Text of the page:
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Global Imbalances: Export-Led Growth Versus Import-Led Slowdown

  • Murat A. Yülek
Chapter

Abstract

Global imbalances are still crucial. They are driven by major trade deficits of some countries (such as Germany and China) and surpluses of others (such as the USA). Trade surplus drives growth and employment; this is generally referred as export-led growth. However, while export-led growth is praised, the negative effects of imports and trade deficits are generally neglected. Trade deficits—in particular those due to ‘unnecessary’ imports—mean less growth and more unemployment for the importing country. As manufacturing constitutes the major part of world exports and imports, this implies that it is vital for growth and employment. This chapter explains these ideas using a facile mathematical framework for the general audience. Like Chap.  5, it forms a basis for why industrial policy is necessary especially in developing countries.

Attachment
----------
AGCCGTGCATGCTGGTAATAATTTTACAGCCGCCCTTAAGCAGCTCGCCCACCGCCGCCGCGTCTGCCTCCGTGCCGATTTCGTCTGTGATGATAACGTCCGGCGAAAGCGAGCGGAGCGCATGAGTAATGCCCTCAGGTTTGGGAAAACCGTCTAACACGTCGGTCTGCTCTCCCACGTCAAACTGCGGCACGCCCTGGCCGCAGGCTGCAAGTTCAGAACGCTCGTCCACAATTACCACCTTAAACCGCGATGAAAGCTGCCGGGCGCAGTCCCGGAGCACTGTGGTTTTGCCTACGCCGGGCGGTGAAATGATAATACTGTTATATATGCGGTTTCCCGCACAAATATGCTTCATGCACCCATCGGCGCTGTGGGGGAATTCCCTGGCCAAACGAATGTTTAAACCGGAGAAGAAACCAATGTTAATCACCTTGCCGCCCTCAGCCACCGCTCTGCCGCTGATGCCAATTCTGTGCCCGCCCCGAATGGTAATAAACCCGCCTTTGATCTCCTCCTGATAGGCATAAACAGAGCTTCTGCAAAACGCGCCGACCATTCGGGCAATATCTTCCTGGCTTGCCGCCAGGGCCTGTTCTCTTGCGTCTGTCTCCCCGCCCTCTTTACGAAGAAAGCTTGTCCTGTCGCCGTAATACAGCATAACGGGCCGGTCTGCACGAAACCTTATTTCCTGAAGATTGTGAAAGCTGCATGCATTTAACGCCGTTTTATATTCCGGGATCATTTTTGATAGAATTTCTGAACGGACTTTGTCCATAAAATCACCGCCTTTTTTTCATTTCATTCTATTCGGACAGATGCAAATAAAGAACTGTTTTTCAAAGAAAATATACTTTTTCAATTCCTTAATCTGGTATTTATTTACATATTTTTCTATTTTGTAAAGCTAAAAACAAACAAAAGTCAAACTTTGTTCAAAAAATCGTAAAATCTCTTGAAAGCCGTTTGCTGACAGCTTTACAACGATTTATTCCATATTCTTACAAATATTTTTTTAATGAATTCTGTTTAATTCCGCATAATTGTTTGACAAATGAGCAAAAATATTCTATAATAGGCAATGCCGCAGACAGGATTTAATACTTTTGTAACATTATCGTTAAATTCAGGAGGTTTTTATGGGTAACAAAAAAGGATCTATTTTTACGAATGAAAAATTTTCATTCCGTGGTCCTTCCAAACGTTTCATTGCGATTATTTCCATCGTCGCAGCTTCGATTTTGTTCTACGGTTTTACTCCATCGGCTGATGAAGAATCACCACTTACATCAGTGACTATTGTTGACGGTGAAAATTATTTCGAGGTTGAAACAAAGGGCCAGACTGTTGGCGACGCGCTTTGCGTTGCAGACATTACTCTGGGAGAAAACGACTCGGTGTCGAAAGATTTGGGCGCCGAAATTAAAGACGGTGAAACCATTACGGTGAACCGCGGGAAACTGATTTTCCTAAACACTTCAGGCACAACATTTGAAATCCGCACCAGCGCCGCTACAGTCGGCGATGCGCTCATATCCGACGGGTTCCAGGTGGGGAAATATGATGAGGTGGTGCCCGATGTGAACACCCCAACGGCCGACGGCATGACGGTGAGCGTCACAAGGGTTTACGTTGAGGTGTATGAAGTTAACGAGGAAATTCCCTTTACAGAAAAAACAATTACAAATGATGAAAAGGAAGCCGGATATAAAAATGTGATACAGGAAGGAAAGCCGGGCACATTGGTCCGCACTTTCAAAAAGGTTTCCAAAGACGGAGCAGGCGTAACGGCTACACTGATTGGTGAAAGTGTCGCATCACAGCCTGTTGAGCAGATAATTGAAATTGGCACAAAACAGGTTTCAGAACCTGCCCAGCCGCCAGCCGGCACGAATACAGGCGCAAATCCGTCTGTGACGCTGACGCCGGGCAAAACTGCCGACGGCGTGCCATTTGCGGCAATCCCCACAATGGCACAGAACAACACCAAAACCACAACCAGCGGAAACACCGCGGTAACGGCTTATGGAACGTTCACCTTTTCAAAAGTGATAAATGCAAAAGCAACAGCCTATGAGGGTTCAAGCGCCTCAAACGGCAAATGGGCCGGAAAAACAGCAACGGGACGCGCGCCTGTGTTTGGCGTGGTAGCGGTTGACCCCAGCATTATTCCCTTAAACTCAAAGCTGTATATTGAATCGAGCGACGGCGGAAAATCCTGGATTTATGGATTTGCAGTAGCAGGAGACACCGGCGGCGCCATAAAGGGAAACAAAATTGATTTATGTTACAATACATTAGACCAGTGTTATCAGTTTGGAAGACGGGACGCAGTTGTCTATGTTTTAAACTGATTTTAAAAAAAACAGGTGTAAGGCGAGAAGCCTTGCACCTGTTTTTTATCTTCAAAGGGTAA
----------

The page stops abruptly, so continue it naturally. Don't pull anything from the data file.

References

  1. Bernanke, B. (2015). “Germany’s trade surplus is a problem”, Brookings Blog, April 3, 2015. https://www.brookings.edu/blog/ben-bernanke/2015/04/03/germanys-trade-surplus-is-a-problem/.
  2. O’Brian, M. (2013). “Germany’s export obsession is dooming Europe to a depression”, The Atlantic, November 2, 2013, https://www.theatlantic.com/business/archive/2013/11/germanys-export-obsession-is-dooming-europe-to-a-depression/281087/.
  3. WTO. (2016). World trade statistical review. Geneva: WTO.Google Scholar
  4. Yülek, M. A., & Yağmur, M. (2015). Readapting macroeconomic management to a globalized economy: How to handle the accountability on the current account balance. Socio-Economic Problems and the State (Соціально-економічні проблеми і держава), 12(2).Google Scholar

Copyright information

© The Author(s) 2018

Authors and Affiliations

  • Murat A. Yülek
    • 1
  1. 1.Istanbul Commerce UniversityIstanbulTurkey

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